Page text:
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Bigica v. United States

United States District Court, D. New Jersey

September 14, 2017

JOSEPH BIGICA, Petitioner,


          ARLEO. United States District Judge


         This matter has been opened to the Court by Petitioner Joseph Bigica's filing of a motion to vacate, set aside or correct sentence pursuant to 28 U.S.C. § 2255. Pursuant to Fed.R.Civ.P. 78, upon review of all submissions, this matter is decided without oral argument, and for the reasons stated below, the Court will dismiss the motion and deny a certificate of appealability.


         On May 9, 2012, Petitioner pled guilty to a two-count Information charging him with corruptly interfering with the due administration of the internal revenue laws, in violation of 26 U.S.C. § 7212(a), and conspiring to violate the Federal Election Campaign Act through the use of straw contributors to a federal election campaign, in violation of 18 U.S.C. § 371. Those charges were the result of two things: first, Petitioner's failure to pay any of the approximately $1, 488, 020 in federal taxes he owed for 1999 through 2006, despite his having earned $5, 801, 888 in gross income during that time, and, second, his contribution from 2006 to 2009 through straw donors of $98, 600 to various federal election campaigns.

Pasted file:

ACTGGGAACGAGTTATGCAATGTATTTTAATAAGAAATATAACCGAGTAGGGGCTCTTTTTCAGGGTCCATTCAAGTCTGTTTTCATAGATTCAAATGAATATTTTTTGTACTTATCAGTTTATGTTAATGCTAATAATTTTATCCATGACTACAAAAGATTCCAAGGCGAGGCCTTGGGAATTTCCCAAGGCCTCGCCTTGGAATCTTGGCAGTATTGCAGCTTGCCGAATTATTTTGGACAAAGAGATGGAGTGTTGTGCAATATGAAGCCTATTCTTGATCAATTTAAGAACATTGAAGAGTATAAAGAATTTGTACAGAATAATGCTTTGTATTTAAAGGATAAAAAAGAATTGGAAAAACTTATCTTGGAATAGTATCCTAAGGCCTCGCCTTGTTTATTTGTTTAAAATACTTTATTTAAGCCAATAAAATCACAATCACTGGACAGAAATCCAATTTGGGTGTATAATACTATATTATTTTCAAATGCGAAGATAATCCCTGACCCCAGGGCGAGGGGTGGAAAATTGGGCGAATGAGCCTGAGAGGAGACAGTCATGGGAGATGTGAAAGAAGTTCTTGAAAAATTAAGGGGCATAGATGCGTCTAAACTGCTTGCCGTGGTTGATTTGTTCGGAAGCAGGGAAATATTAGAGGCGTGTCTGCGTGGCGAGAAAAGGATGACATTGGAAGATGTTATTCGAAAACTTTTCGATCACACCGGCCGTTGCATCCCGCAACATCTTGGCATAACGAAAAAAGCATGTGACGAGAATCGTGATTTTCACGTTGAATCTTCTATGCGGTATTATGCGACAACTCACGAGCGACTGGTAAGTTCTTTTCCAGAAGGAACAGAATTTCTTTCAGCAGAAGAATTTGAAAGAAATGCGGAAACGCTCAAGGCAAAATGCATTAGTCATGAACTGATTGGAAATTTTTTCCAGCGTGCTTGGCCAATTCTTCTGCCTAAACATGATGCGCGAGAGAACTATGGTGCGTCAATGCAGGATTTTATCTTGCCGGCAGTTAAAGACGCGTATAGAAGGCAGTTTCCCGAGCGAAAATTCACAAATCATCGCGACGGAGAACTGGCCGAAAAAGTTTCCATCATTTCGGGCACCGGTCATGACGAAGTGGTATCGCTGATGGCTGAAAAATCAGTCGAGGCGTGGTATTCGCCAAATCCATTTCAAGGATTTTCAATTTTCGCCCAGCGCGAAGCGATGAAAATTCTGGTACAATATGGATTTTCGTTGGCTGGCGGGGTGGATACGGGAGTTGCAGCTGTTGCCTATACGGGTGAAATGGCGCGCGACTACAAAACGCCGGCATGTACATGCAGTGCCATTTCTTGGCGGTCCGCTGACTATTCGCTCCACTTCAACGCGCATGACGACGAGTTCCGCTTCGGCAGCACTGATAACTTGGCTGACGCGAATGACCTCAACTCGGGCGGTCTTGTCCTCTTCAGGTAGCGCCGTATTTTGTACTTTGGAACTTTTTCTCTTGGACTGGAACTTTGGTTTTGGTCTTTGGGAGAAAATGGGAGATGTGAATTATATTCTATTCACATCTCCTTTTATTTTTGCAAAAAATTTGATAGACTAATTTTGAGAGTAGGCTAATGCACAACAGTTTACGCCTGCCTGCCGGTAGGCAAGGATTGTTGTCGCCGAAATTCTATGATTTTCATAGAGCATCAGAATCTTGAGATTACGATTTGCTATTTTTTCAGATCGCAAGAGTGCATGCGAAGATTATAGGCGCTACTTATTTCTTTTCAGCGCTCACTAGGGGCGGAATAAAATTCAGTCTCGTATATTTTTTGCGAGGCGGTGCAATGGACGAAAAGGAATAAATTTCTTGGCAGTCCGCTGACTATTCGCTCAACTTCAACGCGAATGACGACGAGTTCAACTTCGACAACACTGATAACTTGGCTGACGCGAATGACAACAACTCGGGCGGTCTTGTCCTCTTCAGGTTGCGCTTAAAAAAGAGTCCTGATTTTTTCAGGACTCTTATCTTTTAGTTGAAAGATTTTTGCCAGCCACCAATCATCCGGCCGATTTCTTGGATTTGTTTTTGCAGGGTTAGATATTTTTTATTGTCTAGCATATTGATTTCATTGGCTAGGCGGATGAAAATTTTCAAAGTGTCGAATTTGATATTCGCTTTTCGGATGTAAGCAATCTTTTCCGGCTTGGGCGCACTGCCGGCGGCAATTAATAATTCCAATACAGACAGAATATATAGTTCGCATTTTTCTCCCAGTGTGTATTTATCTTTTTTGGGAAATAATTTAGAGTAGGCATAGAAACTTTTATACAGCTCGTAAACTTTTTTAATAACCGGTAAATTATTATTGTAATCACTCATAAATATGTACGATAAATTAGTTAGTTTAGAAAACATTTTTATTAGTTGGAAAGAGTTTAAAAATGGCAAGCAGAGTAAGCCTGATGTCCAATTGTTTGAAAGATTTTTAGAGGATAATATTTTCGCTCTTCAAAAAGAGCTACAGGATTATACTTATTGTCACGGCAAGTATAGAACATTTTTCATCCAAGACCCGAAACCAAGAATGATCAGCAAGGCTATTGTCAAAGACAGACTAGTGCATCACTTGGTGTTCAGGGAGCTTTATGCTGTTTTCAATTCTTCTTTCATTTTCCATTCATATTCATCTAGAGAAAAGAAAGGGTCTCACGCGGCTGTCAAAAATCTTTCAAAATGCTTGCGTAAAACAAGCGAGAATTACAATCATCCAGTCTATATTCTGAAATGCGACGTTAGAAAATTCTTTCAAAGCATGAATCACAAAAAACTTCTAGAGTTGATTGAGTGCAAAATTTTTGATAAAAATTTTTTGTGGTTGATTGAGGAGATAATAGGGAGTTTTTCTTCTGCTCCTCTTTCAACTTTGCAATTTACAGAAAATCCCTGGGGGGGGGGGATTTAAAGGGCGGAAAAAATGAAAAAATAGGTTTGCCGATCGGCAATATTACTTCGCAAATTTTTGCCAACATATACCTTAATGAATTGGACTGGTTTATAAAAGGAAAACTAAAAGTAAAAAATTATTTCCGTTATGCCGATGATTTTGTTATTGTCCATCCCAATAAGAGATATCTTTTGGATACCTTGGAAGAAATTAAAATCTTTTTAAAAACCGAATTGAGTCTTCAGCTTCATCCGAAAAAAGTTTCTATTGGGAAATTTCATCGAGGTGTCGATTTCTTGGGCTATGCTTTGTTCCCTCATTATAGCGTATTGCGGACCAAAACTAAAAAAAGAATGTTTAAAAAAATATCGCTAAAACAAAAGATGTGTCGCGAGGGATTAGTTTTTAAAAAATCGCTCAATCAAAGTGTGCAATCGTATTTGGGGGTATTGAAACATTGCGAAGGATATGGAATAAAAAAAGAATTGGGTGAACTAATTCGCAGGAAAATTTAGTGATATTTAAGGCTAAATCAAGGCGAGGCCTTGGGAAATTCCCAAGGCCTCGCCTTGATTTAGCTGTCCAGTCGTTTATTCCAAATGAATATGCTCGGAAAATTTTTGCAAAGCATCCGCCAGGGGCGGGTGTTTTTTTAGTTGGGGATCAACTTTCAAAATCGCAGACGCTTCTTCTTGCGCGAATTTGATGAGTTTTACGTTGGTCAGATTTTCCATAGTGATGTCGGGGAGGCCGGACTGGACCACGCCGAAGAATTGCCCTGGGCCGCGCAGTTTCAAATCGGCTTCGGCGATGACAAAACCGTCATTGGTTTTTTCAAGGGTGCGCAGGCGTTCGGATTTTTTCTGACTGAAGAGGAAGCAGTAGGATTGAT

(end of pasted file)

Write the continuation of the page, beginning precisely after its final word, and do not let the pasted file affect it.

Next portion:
In Petitioner's plea agreement, the parties noted their positions on certain issues related to the calculations necessary under the United States Sentencing Guidelines ("U.S.S.G."). In particular, they stipulated to a total offense level of 22 for his tax offense and to a total offense level of 22 for his illegal campaign contribution offense. The government did not believe that the counts should be grouped for sentencing purposes, but Petitioner reserved the right to argue that they should be grouped. The parties also stipulated that Petitioner had demonstrated acceptance of responsibility and he thus qualified for a 3-level reduction in his offense level calculation.

         The United States Probation Office prepared a presentence investigation report ("PSR") which accepted Petitioner's offense level for the tax evasion count as 22 and his offense level for the illegal campaign contributions count as 22. It added a 2-level enhancement because the counts were not grouped, but it "marginally afforded" Petitioner a 3-level offense-level reduction for acceptance of responsibility. (PSR ¶ 80.) That resulted in an adjusted offense level of 21. With Petitioner's Criminal History Category of I, the PSR provided his final Guidelines range as 37 to 46 month's imprisonment.

         In his written response, Petitioner did not question the calculation, but did object to the analysis of his financial ability to pay restitution. Specifically, the PSR explained that